The Worst Quarter for Bitcoin (and Crypto) Ever

By | July 5, 2022

Numbers don’t lie. In the last three month, the price of bitcoin dropped by more than half and that is the worst quarter ever.

Now, if you have been in crypto for more than a decade, you could call me a liar.

From August 2011 to October of the same year, bitcoin fell from $8.21 to $3.15, a drop of 62%.

But I would argue that back then nobody owned bitcoin except for a few crypto computer nerds and stoners looking to buy dope off the dark web. So it doesn’t count.

As usual, it was the little guy who panicked and sold off their crypto (or just a likely, was caught over-leveraged and was forced to sell).

We can make that deduction by looking at who was buying during the panic:

From Bitfinex Alpha, chart by Glassnode

The Glassnode analytics can be hard to figure out at times, but I will give you a quick summary. A “whale” is defined as a wallet with more than 1000 bitcoin. Those wallets have been the buyers.

That means, by process of elimination, that the “sellers” have been retail.

Now that summer is here, it looks like retail has left the market, and therefore selling pressure has subsided:

Bitfinex Alpha (again)

I expect volume to drop even more, most likely down to 2020 levels, for July and August.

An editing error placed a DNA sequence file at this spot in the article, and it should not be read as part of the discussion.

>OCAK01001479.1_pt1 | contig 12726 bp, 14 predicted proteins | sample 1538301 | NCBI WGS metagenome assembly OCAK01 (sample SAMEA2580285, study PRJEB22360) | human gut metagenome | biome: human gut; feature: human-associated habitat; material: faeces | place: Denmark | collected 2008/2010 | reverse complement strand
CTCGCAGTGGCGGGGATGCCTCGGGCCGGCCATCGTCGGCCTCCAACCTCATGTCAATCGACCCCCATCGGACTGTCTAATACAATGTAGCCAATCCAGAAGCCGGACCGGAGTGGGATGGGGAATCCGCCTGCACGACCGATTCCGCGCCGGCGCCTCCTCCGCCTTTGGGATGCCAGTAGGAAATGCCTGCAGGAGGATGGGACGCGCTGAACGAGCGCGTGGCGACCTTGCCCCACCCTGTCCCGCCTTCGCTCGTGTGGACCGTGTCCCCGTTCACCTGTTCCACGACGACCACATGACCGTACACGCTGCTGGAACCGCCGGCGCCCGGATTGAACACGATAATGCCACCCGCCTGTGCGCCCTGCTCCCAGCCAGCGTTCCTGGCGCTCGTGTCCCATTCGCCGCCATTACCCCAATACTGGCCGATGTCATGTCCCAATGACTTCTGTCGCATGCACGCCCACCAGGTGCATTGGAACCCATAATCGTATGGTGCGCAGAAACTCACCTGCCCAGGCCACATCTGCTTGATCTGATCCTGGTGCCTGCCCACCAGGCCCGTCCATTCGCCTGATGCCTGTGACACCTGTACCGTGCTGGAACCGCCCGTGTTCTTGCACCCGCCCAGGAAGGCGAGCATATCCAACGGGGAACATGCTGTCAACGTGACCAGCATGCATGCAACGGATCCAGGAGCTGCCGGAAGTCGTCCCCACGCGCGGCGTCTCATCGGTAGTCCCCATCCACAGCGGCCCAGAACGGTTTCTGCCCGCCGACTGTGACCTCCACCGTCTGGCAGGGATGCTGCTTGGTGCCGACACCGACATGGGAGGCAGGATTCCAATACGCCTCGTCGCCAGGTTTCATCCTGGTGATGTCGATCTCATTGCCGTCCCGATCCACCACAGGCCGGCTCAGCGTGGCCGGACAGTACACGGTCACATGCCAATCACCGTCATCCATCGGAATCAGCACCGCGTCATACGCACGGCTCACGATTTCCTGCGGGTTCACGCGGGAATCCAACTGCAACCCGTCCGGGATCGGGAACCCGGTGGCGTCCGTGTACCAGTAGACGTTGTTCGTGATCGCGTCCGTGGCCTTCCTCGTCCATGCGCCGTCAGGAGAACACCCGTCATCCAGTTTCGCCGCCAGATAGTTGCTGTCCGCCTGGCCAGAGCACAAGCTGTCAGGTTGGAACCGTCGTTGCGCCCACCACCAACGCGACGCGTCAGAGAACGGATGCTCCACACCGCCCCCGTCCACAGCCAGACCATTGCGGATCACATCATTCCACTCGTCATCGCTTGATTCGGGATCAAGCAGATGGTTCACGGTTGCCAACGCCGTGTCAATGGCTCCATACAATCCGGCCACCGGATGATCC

Can we expect one more leg down?

History seems to suggest one more bad quarter. In the years 2014 and 2018, there were two quarters where the price of bitcoin dropped by more than 38%.

But I am skeptical that will happen this time.

Bitcoin (and with it, all of crypto) has a price cycle of about four years, with the price peaking around the beginning of 2014, 2018, and 2022.

On January 1st, 2013, the price of bitcoin was about $13.00, and one year later it was $770 (and then it crashed). That means in one year, bitcoin went up 5923%

On January 1st, 2017, the price of bitcoin was about $950, and one year later it was $15K, before dumping to just above $3k in the last quarter of 2018, up 1579%

On January 1st, 2021, the price of bitcoin was about $29,260, and one year later it was $47K (and then it crashed), up only 60%. Bitcoin actually had a bigger run in 2021 (393%, from $7.5K).

But, but, but the bears will say this price action only proves that the Great Bitcoin Bull Run of 2010-2020 is now over. And they could be right.

Especially because we still have September to get through, which is traditionally the worst month of the year for crypto.

However, I look at it this way: At worst we have another 50% drop. But that’s in a sector where if the assets are not crashing, they are soaring.

It’s not for everybody, but I just like the risk/reward ratio in crypto (after September).